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Terrorism and Natural Disasters

Children Eclipsed by Natural and Unnatural Disaster: What They Are Telling Us and What We Can Do
 
Legislative Office Building, Hartford, January 24, 2006

More than 260 students from across Connecticut visited the halls of state government on January 24, 2006, to express how they felt about their personal safety, especially in light of events like September 11 and Hurricane Katrina.

  View some of the students' artwork (PDF)
     
  View some of the students' writing (PDF)
     

The forum, held at the Legislative Office Building in Hartford and organized by three state agencies, cemented Connecticut's place as the only state in the nation that addresses homeland security in the context of children.

With Connecticut Commission on Children Executive Director Elaine Zimmerman moderating, the students presented artwork, essays, and poetry that gave a no-holds-barred look at how they really view their world. Some expressed fear, including Stamford fifth-grader Julia Lucero, who drew a picture of one person holding a gun to another and titled it, "It's A Dark, Dark World." Many, like New London fifth-grader Hariany Lopez, showed deep compassion for the victims of Katrina and other disasters. "If a state, country, or city ever got destroyed by a hurricane," Hariany wrote, "it would mean to me that the hurricane passed by my heart, breaking it in half."

Other students were hopeful, looking to diversity and leadership as tools for improving the world. "We are all different, but it doesn't mean we shouldn't help each other," wrote Coventry fourth-grader Natasha Golovchenko.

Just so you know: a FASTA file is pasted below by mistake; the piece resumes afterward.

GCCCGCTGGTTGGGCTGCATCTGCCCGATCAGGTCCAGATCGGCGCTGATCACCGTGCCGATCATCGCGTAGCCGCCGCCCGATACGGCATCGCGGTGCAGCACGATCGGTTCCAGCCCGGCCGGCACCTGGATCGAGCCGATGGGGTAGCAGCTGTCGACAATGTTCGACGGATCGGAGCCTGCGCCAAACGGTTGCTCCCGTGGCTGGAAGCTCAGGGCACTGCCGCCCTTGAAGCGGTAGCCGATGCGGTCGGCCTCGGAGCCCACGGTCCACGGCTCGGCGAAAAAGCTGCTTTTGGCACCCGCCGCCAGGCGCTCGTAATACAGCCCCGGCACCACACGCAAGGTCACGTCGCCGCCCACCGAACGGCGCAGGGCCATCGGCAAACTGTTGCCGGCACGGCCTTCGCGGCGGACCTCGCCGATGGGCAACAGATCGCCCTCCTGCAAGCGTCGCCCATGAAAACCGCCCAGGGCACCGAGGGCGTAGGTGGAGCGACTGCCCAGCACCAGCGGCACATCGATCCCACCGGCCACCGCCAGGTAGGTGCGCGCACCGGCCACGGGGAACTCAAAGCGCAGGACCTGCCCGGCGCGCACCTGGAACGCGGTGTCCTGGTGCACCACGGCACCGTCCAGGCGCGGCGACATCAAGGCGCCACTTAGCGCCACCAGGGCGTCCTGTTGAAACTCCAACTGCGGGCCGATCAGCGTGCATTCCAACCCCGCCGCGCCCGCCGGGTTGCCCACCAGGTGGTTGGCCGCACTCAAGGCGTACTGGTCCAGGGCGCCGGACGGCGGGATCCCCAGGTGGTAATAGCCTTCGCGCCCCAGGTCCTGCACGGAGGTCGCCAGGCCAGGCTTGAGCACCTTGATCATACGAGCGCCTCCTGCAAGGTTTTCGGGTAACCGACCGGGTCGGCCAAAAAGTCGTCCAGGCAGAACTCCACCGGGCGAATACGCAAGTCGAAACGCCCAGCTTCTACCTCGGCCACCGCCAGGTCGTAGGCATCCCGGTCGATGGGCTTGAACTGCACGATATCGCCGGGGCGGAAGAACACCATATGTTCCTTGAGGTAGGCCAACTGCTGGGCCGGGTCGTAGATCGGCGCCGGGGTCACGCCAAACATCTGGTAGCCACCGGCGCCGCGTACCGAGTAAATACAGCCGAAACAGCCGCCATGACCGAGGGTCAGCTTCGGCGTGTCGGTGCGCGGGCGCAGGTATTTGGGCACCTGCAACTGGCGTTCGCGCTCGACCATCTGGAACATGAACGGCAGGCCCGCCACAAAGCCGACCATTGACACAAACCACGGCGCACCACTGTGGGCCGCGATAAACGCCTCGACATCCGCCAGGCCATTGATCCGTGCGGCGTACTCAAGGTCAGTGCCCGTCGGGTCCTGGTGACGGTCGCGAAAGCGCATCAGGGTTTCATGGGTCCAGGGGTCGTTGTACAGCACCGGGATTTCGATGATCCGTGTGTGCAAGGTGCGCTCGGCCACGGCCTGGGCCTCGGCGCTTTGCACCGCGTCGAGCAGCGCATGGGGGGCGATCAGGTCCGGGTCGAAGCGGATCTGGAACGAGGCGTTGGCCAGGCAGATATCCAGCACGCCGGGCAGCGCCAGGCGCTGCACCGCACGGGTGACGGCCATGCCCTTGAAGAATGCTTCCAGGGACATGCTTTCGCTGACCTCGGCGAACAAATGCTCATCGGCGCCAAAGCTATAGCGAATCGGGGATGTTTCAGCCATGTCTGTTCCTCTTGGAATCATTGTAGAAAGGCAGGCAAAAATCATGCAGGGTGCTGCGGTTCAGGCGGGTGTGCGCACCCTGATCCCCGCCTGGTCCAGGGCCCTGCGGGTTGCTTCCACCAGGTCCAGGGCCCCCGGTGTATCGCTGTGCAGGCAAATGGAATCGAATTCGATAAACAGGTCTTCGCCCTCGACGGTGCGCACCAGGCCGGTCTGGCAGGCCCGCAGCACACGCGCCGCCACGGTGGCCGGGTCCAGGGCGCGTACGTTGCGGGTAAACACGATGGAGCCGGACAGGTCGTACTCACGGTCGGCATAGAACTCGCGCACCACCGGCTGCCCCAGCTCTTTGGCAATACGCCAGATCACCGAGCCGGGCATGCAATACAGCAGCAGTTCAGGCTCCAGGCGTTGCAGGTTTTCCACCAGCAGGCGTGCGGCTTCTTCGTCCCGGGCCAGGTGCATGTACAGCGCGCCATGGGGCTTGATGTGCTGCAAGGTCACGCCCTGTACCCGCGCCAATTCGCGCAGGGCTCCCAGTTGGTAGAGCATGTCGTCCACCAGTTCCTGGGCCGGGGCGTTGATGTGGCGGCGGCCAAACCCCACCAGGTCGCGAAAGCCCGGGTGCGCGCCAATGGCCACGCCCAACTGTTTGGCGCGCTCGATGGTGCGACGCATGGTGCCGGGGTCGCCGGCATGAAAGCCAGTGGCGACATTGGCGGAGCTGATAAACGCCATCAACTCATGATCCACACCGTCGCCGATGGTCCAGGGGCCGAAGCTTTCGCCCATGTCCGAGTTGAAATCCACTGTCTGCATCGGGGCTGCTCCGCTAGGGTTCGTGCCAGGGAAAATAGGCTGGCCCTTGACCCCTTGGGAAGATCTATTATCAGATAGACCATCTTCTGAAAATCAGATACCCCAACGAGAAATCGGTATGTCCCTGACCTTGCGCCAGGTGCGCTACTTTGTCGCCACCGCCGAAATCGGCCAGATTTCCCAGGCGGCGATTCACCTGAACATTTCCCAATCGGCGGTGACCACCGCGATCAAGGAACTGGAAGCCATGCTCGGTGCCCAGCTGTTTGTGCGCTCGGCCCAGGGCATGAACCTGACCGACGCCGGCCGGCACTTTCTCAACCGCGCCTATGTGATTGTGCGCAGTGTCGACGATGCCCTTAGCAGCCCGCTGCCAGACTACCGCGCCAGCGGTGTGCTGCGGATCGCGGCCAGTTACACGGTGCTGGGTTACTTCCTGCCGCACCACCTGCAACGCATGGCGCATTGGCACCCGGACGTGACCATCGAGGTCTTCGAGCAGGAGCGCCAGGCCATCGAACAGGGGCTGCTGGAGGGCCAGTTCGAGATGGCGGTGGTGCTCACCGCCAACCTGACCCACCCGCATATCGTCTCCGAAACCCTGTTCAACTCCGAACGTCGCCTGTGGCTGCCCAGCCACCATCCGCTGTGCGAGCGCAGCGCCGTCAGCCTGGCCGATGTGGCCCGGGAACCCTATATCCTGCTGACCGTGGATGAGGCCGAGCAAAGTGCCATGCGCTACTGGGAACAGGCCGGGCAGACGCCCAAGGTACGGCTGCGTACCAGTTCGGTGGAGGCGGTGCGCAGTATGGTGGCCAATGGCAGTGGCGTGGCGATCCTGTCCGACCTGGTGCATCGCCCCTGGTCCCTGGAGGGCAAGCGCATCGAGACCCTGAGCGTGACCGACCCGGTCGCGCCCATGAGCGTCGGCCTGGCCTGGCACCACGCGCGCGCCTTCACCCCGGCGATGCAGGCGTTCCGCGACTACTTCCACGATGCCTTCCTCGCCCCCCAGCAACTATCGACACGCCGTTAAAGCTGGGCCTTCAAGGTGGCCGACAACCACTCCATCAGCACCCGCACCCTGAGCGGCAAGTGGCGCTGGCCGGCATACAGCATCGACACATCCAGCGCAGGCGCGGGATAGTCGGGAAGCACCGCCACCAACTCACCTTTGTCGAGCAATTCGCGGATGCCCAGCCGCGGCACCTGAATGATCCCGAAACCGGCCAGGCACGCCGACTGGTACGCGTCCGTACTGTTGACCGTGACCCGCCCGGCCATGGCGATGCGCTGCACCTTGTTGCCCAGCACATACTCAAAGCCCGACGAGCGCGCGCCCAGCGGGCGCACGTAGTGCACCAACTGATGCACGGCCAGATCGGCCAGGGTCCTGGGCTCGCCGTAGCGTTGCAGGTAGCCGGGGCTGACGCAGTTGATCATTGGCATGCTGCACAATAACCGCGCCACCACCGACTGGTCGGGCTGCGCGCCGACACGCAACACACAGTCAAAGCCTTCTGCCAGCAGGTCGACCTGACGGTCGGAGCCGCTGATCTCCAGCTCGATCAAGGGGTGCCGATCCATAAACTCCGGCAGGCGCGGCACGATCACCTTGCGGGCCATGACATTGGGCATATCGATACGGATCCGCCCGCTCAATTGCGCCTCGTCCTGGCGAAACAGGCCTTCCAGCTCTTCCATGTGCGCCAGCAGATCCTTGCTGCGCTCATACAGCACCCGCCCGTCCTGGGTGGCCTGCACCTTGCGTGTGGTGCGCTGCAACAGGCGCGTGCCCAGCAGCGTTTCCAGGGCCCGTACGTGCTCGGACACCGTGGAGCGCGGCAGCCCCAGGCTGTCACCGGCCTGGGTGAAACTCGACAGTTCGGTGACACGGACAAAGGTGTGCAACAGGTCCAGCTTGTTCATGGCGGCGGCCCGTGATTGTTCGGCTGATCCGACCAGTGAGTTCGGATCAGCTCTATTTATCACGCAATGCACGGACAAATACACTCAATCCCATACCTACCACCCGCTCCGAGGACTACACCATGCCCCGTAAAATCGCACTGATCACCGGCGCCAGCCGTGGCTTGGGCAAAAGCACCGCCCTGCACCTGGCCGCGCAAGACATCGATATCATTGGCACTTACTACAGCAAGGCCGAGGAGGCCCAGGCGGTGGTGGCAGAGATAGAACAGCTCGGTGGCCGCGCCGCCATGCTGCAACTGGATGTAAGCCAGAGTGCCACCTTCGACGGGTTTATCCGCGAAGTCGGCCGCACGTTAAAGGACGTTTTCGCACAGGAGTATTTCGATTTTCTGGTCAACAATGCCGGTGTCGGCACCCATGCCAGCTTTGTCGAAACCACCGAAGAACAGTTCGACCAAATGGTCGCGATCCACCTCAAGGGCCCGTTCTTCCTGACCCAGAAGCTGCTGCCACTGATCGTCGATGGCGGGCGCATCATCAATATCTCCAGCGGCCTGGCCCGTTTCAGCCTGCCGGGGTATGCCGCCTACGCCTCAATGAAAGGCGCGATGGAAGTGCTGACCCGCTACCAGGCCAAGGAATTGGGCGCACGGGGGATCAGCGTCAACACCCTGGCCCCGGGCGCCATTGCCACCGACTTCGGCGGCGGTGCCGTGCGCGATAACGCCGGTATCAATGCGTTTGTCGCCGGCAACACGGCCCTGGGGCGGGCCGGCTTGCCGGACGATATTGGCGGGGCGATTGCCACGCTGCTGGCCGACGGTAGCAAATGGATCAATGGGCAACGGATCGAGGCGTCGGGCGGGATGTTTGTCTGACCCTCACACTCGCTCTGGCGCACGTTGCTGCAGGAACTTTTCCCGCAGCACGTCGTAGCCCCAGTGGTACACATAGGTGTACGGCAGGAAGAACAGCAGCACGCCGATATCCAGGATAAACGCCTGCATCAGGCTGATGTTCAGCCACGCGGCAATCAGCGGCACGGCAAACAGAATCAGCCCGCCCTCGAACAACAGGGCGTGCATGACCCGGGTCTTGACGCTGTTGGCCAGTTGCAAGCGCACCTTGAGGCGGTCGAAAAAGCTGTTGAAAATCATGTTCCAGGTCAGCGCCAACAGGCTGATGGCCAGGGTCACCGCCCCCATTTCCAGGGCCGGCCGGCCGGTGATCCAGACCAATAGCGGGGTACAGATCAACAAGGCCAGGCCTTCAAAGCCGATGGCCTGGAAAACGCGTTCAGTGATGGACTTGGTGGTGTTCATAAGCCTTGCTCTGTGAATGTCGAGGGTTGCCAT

Emergency Management and Homeland Security Commissioner James Thomas and Education Commissioner Betty Sternberg were on hand to listen to the readings and view the artwork. Thomas responded in detail about  homeland security to those students who had written Gov. M. Jodi Rell and other state officials regarding their safety. Commissioner Sternberg , visibly moved by the presentations, recognized the strength of the student group as advocates who could help inform her regarding their needs.

"Students reflected concern, fear and a need to know how our state was protecting them against disaster," Zimmerman said. "They were eager to help, saw diversity as vibrant and appealing and sought to be recognized as partners in civic society. Their desire for global peace and call to compassionate engagement created an emerging picture of this generation of students.

The works presented at the forum were chosen from among the 2,300 that arrived in response to invitations issued to all Connecticut schools.

Senate President Pro Tempore Donald E. Williams Jr. of Brooklyn with one of the students who presented, seventh-grader Colin Barry of Brooklyn.
   
Ebony Marie Hunter, a senior at H.C. Wilcox Technical High School in Meriden, is flanked by her teacher, Harriet Linder, and Representative Al Adinolfi of Cheshire.
   
Third-grader Brian Ewing of Windsor Locks reads from his work.
   
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